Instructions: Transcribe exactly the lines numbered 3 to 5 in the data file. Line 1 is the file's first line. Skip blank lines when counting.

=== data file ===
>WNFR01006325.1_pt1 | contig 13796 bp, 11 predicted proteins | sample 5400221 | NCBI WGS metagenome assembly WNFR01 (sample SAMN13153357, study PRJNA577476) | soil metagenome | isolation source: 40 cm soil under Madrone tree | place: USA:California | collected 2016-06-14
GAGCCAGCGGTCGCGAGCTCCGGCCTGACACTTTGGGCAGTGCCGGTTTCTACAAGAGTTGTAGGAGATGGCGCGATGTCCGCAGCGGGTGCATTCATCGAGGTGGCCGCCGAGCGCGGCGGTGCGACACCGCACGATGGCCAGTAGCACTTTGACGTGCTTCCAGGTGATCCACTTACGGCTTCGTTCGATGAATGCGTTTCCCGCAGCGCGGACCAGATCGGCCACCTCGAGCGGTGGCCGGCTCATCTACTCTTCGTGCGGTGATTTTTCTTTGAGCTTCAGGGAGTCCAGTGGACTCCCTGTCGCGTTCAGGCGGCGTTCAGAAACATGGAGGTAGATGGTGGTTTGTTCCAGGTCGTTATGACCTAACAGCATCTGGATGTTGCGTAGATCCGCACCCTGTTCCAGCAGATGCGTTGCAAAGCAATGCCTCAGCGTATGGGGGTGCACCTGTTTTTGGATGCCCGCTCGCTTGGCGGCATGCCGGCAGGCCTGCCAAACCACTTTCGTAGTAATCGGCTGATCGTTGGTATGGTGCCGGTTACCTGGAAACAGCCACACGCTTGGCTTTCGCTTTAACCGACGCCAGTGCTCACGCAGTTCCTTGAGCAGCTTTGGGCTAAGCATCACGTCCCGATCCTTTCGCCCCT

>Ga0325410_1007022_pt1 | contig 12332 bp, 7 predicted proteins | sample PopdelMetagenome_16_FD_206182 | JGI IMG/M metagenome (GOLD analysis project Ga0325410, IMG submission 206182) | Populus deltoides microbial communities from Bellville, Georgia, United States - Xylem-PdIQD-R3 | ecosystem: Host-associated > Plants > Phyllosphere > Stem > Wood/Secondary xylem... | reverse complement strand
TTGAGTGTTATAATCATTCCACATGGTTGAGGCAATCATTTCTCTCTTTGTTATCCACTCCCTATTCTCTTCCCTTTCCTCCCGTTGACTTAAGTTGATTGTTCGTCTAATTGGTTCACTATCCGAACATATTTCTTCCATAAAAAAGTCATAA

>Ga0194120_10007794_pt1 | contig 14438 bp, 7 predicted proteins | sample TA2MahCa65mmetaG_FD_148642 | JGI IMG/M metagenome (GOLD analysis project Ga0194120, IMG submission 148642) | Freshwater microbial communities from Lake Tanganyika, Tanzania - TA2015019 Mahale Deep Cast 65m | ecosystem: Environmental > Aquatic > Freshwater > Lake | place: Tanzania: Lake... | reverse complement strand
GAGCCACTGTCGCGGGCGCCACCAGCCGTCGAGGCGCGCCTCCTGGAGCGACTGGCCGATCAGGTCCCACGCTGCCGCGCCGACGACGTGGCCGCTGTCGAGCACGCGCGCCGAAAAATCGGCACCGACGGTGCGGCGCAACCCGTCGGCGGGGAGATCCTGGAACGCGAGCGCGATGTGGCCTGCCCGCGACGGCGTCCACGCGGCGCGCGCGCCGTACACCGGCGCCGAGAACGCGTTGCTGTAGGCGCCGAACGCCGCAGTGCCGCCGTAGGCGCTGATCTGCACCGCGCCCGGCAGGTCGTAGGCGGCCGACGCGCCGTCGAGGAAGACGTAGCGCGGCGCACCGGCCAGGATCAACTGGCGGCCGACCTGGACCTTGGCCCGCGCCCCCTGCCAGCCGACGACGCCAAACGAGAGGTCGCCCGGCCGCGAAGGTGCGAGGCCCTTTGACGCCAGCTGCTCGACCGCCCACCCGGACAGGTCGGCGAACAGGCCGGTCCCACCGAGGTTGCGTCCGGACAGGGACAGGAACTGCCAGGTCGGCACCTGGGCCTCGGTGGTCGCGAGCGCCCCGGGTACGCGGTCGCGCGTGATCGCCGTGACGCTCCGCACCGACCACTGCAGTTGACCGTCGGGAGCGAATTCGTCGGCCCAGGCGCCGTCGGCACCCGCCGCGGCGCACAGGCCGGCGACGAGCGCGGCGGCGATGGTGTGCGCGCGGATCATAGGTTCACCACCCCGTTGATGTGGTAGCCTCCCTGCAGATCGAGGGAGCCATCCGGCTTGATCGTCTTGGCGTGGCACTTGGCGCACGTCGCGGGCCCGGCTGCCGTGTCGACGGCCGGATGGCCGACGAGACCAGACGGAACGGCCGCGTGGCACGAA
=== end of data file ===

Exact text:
>Ga0325410_1007022_pt1 | contig 12332 bp, 7 predicted proteins | sample PopdelMetagenome_16_FD_206182 | JGI IMG/M metagenome (GOLD analysis project Ga0325410, IMG submission 206182) | Populus deltoides microbial communities from Bellville, Georgia, United States - Xylem-PdIQD-R3 | ecosystem: Host-associated > Plants > Phyllosphere > Stem > Wood/Secondary xylem... | reverse complement strand
TTGAGTGTTATAATCATTCCACATGGTTGAGGCAATCATTTCTCTCTTTGTTATCCACTCCCTATTCTCTTCCCTTTCCTCCCGTTGACTTAAGTTGATTGTTCGTCTAATTGGTTCACTATCCGAACATATTTCTTCCATAAAAAAGTCATAA

>Ga0194120_10007794_pt1 | contig 14438 bp, 7 predicted proteins | sample TA2MahCa65mmetaG_FD_148642 | JGI IMG/M metagenome (GOLD analysis project Ga0194120, IMG submission 148642) | Freshwater microbial communities from Lake Tanganyika, Tanzania - TA2015019 Mahale Deep Cast 65m | ecosystem: Environmental > Aquatic > Freshwater > Lake | place: Tanzania: Lake... | reverse complement strand